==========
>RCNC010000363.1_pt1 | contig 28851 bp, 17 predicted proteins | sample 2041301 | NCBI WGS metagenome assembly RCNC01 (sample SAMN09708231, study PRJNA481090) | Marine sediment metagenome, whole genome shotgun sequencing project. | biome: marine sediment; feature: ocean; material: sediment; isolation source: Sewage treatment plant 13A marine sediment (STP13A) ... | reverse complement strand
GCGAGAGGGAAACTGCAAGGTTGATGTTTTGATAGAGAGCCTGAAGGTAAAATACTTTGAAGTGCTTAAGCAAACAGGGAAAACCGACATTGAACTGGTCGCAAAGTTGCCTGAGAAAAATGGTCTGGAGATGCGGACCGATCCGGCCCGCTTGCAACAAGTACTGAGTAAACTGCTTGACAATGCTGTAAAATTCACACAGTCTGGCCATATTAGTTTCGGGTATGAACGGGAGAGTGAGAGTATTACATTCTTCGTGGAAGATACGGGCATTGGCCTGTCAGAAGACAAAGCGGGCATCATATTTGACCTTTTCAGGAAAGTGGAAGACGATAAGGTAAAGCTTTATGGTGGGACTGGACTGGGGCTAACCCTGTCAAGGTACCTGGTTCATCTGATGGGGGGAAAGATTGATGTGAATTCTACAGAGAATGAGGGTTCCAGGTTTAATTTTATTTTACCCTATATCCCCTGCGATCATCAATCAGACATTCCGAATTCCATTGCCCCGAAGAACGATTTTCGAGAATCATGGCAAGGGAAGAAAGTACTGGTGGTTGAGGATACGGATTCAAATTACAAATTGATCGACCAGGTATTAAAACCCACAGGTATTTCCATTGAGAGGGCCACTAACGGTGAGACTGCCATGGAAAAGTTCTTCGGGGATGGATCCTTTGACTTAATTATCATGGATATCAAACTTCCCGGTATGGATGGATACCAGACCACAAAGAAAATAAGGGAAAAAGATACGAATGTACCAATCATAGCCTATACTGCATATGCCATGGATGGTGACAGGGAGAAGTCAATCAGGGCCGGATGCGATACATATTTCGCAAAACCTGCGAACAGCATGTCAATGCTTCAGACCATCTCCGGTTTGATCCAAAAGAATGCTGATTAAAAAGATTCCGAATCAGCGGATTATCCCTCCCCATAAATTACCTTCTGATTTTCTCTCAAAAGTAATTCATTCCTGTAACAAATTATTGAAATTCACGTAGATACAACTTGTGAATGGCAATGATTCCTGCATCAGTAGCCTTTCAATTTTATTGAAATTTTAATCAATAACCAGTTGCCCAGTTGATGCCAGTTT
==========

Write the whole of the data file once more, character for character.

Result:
>RCNC010000363.1_pt1 | contig 28851 bp, 17 predicted proteins | sample 2041301 | NCBI WGS metagenome assembly RCNC01 (sample SAMN09708231, study PRJNA481090) | Marine sediment metagenome, whole genome shotgun sequencing project. | biome: marine sediment; feature: ocean; material: sediment; isolation source: Sewage treatment plant 13A marine sediment (STP13A) ... | reverse complement strand
GCGAGAGGGAAACTGCAAGGTTGATGTTTTGATAGAGAGCCTGAAGGTAAAATACTTTGAAGTGCTTAAGCAAACAGGGAAAACCGACATTGAACTGGTCGCAAAGTTGCCTGAGAAAAATGGTCTGGAGATGCGGACCGATCCGGCCCGCTTGCAACAAGTACTGAGTAAACTGCTTGACAATGCTGTAAAATTCACACAGTCTGGCCATATTAGTTTCGGGTATGAACGGGAGAGTGAGAGTATTACATTCTTCGTGGAAGATACGGGCATTGGCCTGTCAGAAGACAAAGCGGGCATCATATTTGACCTTTTCAGGAAAGTGGAAGACGATAAGGTAAAGCTTTATGGTGGGACTGGACTGGGGCTAACCCTGTCAAGGTACCTGGTTCATCTGATGGGGGGAAAGATTGATGTGAATTCTACAGAGAATGAGGGTTCCAGGTTTAATTTTATTTTACCCTATATCCCCTGCGATCATCAATCAGACATTCCGAATTCCATTGCCCCGAAGAACGATTTTCGAGAATCATGGCAAGGGAAGAAAGTACTGGTGGTTGAGGATACGGATTCAAATTACAAATTGATCGACCAGGTATTAAAACCCACAGGTATTTCCATTGAGAGGGCCACTAACGGTGAGACTGCCATGGAAAAGTTCTTCGGGGATGGATCCTTTGACTTAATTATCATGGATATCAAACTTCCCGGTATGGATGGATACCAGACCACAAAGAAAATAAGGGAAAAAGATACGAATGTACCAATCATAGCCTATACTGCATATGCCATGGATGGTGACAGGGAGAAGTCAATCAGGGCCGGATGCGATACATATTTCGCAAAACCTGCGAACAGCATGTCAATGCTTCAGACCATCTCCGGTTTGATCCAAAAGAATGCTGATTAAAAAGATTCCGAATCAGCGGATTATCCCTCCCCATAAATTACCTTCTGATTTTCTCTCAAAAGTAATTCATTCCTGTAACAAATTATTGAAATTCACGTAGATACAACTTGTGAATGGCAATGATTCCTGCATCAGTAGCCTTTCAATTTTATTGAAATTTTAATCAATAACCAGTTGCCCAGTTGATGCCAGTTT